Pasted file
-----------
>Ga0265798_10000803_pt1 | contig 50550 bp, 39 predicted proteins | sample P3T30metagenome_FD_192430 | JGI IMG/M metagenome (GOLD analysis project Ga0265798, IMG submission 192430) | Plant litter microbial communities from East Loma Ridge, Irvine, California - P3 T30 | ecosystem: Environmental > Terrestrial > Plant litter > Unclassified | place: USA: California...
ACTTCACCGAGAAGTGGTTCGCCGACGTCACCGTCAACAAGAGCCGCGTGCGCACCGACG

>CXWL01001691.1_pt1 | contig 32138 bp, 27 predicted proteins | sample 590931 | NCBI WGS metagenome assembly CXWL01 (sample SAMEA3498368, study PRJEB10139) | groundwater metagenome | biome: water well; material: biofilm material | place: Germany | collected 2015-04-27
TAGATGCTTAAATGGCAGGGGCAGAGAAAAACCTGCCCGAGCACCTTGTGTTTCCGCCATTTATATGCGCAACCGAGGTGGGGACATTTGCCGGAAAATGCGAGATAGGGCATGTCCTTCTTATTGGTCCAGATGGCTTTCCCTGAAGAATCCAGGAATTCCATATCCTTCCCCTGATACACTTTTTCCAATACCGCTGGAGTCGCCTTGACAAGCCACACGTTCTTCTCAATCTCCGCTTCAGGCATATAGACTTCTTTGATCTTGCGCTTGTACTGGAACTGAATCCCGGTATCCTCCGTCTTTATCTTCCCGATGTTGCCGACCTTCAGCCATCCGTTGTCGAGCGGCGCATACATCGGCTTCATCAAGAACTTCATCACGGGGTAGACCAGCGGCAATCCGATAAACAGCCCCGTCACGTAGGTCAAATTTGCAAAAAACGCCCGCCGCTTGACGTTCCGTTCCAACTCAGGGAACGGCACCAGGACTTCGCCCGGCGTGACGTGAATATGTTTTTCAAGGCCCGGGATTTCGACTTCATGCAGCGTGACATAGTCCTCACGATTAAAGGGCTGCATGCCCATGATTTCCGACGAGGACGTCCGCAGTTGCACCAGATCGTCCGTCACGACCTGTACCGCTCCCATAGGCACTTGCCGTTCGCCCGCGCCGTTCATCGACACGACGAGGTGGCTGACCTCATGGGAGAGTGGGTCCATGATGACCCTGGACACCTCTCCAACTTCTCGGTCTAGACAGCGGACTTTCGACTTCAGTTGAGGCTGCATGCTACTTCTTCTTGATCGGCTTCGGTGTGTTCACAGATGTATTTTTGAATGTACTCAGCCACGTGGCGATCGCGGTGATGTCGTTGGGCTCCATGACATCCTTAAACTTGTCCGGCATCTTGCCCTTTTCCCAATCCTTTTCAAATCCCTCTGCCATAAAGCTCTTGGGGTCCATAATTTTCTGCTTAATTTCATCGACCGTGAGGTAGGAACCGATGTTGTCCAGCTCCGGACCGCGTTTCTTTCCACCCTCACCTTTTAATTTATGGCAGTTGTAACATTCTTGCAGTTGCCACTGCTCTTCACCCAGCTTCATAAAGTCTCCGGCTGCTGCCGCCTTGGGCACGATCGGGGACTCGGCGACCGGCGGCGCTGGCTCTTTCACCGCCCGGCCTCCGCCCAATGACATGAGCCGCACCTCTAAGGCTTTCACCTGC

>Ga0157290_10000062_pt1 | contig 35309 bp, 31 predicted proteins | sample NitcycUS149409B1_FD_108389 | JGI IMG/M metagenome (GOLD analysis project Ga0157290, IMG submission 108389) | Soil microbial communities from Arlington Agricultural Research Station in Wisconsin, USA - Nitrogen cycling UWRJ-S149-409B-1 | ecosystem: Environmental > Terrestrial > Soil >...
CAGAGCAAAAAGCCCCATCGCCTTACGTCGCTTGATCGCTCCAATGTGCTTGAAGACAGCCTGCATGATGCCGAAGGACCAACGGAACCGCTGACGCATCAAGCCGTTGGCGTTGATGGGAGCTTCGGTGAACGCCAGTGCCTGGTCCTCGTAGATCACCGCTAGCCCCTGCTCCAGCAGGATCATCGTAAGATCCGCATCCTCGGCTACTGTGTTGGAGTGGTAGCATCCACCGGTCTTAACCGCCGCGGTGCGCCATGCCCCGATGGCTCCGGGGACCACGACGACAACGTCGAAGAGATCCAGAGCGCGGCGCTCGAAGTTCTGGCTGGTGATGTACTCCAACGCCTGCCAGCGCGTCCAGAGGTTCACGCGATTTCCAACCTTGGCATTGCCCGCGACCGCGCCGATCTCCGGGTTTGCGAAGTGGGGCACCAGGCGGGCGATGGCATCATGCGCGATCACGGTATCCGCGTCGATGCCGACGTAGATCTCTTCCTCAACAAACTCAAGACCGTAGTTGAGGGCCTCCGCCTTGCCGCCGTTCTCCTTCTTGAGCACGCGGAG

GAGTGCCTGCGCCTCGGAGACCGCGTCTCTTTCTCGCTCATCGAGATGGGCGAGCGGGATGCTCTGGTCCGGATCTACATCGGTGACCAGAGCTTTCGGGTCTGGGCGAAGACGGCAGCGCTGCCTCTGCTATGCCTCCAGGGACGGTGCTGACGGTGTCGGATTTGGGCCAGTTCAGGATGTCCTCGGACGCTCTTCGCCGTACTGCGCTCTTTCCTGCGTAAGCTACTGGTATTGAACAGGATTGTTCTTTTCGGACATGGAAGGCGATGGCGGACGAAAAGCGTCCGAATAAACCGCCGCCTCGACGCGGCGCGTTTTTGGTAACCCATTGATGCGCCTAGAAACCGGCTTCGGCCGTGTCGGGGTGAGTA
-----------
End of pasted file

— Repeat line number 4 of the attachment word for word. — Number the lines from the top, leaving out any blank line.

TAGATGCTTAAATGGCAGGGGCAGAGAAAAACCTGCCCGAGCACCTTGTGTTTCCGCCATTTATATGCGCAACCGAGGTGGGGACATTTGCCGGAAAATGCGAGATAGGGCATGTCCTTCTTATTGGTCCAGATGGCTTTCCCTGAAGAATCCAGGAATTCCATATCCTTCCCCTGATACACTTTTTCCAATACCGCTGGAGTCGCCTTGACAAGCCACACGTTCTTCTCAATCTCCGCTTCAGGCATATAGACTTCTTTGATCTTGCGCTTGTACTGGAACTGAATCCCGGTATCCTCCGTCTTTATCTTCCCGATGTTGCCGACCTTCAGCCATCCGTTGTCGAGCGGCGCATACATCGGCTTCATCAAGAACTTCATCACGGGGTAGACCAGCGGCAATCCGATAAACAGCCCCGTCACGTAGGTCAAATTTGCAAAAAACGCCCGCCGCTTGACGTTCCGTTCCAACTCAGGGAACGGCACCAGGACTTCGCCCGGCGTGACGTGAATATGTTTTTCAAGGCCCGGGATTTCGACTTCATGCAGCGTGACATAGTCCTCACGATTAAAGGGCTGCATGCCCATGATTTCCGACGAGGACGTCCGCAGTTGCACCAGATCGTCCGTCACGACCTGTACCGCTCCCATAGGCACTTGCCGTTCGCCCGCGCCGTTCATCGACACGACGAGGTGGCTGACCTCATGGGAGAGTGGGTCCATGATGACCCTGGACACCTCTCCAACTTCTCGGTCTAGACAGCGGACTTTCGACTTCAGTTGAGGCTGCATGCTACTTCTTCTTGATCGGCTTCGGTGTGTTCACAGATGTATTTTTGAATGTACTCAGCCACGTGGCGATCGCGGTGATGTCGTTGGGCTCCATGACATCCTTAAACTTGTCCGGCATCTTGCCCTTTTCCCAATCCTTTTCAAATCCCTCTGCCATAAAGCTCTTGGGGTCCATAATTTTCTGCTTAATTTCATCGACCGTGAGGTAGGAACCGATGTTGTCCAGCTCCGGACCGCGTTTCTTTCCACCCTCACCTTTTAATTTATGGCAGTTGTAACATTCTTGCAGTTGCCACTGCTCTTCACCCAGCTTCATAAAGTCTCCGGCTGCTGCCGCCTTGGGCACGATCGGGGACTCGGCGACCGGCGGCGCTGGCTCTTTCACCGCCCGGCCTCCGCCCAATGACATGAGCCGCACCTCTAAGGCTTTCACCTGC